Surprise: The Philippines has the best cotton variety in the world
And yet we still keep importing lower quality thread
Aug 22, 2017
In my years of supporting local goods and then transitioning to “slow fashion,” I was led to the local weaves of the archipelago. From inabel to t’nalak, it was easy to fall in love with the heritage and simply, the designs of the Philippines’ variety of weaves.
It was in the recent Maarte Fair that I had learned of the revival of Philippine cotton which I felt was in its due time. While the country flourishes in textiles like abaca, piña, and silk, it does desperately lag behind with its local version of cotton. And despite successful attempts to incorporate Filipino weaves into the mainstream, it somehow dismayed me when I would ask homegrown brands what textile they used, and got “imported cotton” as a staple answer. So, imagine my delight when I discovered that Creative Definitions, the first stall I approached at this year’s Maarte Fair, used local cotton in hopes of reviving the industry and helping the communities behind its production and manufacturing.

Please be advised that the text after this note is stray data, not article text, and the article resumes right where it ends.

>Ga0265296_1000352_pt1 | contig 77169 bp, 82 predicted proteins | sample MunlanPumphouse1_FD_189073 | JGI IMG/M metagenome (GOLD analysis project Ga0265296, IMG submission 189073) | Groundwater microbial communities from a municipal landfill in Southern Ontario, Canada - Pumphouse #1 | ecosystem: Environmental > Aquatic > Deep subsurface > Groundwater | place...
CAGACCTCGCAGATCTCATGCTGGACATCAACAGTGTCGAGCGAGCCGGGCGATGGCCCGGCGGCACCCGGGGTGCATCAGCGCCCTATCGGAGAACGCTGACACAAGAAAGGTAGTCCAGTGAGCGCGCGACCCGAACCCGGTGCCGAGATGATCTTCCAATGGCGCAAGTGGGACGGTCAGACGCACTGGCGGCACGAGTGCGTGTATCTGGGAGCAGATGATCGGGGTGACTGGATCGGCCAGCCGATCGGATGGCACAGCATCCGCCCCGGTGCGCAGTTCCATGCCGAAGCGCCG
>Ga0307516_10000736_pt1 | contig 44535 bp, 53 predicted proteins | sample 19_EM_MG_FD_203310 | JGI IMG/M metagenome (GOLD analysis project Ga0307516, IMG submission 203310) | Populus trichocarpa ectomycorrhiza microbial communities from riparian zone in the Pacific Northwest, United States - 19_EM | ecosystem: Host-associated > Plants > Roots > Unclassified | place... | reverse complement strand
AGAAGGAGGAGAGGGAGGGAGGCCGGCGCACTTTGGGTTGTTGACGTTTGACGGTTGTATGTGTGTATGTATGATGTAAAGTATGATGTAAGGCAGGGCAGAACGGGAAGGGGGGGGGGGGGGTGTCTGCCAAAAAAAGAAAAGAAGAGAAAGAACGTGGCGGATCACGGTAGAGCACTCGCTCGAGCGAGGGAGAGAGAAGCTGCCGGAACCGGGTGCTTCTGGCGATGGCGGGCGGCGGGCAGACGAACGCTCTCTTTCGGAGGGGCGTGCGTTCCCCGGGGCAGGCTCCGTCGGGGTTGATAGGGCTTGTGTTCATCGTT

We have THE BEST cotton variety in the world
You’d be surprised to find out that our cotton rivals that of the coveted Egyptian cotton and Pima cotton. In an article by Maribel Ongpin, the chair of HABI, the Philippine Textile Council, she reveals that we import lesser quality cotton. The local variety called “barbadense” is considered one of the best in the world, but because we produce so little of it, many weavers have turned to synthetic threads.
How we’re reviving it
HABI used to buy all the cotton it could find from small farmers and distribute it to weavers around the country. This was in competition against an expat who was also buying the cotton for export. At the present, more farmers are rotating cotton with rice for harvest. In the region of Ilocos Norte, farmers are doubling their income with the crop. The Philippine Fiber Industry Development Authority (PHILFIDA) has plans of using genetically modified cotton that is resistant to pests and produces more output than regular cotton.
Featured image courtesy of Trisha Downing for Unsplash
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